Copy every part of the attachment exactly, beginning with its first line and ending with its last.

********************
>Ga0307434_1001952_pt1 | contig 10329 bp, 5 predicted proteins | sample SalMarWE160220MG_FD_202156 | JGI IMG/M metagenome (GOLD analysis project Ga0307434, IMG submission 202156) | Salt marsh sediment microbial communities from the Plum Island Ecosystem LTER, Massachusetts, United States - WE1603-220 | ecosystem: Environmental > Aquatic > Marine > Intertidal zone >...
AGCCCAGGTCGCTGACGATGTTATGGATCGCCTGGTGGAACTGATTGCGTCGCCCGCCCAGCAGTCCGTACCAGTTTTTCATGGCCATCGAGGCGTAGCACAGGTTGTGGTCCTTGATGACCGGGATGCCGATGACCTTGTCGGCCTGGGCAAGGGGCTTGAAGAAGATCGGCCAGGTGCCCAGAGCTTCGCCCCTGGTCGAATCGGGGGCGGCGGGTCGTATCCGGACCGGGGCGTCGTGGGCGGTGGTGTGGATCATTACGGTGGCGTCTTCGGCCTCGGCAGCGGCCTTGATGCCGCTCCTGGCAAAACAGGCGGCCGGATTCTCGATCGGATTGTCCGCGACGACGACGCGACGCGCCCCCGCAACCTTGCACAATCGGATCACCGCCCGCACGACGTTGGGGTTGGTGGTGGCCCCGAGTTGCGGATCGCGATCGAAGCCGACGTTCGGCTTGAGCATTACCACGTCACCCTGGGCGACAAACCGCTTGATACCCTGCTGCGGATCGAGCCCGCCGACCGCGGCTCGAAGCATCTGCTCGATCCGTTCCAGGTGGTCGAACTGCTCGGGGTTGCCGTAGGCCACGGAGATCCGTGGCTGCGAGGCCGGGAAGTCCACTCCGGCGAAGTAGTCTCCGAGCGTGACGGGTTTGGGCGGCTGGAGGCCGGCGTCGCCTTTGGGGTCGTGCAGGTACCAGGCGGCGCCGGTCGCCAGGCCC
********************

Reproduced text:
>Ga0307434_1001952_pt1 | contig 10329 bp, 5 predicted proteins | sample SalMarWE160220MG_FD_202156 | JGI IMG/M metagenome (GOLD analysis project Ga0307434, IMG submission 202156) | Salt marsh sediment microbial communities from the Plum Island Ecosystem LTER, Massachusetts, United States - WE1603-220 | ecosystem: Environmental > Aquatic > Marine > Intertidal zone >...
AGCCCAGGTCGCTGACGATGTTATGGATCGCCTGGTGGAACTGATTGCGTCGCCCGCCCAGCAGTCCGTACCAGTTTTTCATGGCCATCGAGGCGTAGCACAGGTTGTGGTCCTTGATGACCGGGATGCCGATGACCTTGTCGGCCTGGGCAAGGGGCTTGAAGAAGATCGGCCAGGTGCCCAGAGCTTCGCCCCTGGTCGAATCGGGGGCGGCGGGTCGTATCCGGACCGGGGCGTCGTGGGCGGTGGTGTGGATCATTACGGTGGCGTCTTCGGCCTCGGCAGCGGCCTTGATGCCGCTCCTGGCAAAACAGGCGGCCGGATTCTCGATCGGATTGTCCGCGACGACGACGCGACGCGCCCCCGCAACCTTGCACAATCGGATCACCGCCCGCACGACGTTGGGGTTGGTGGTGGCCCCGAGTTGCGGATCGCGATCGAAGCCGACGTTCGGCTTGAGCATTACCACGTCACCCTGGGCGACAAACCGCTTGATACCCTGCTGCGGATCGAGCCCGCCGACCGCGGCTCGAAGCATCTGCTCGATCCGTTCCAGGTGGTCGAACTGCTCGGGGTTGCCGTAGGCCACGGAGATCCGTGGCTGCGAGGCCGGGAAGTCCACTCCGGCGAAGTAGTCTCCGAGCGTGACGGGTTTGGGCGGCTGGAGGCCGGCGTCGCCTTTGGGGTCGTGCAGGTACCAGGCGGCGCCGGTCGCCAGGCCC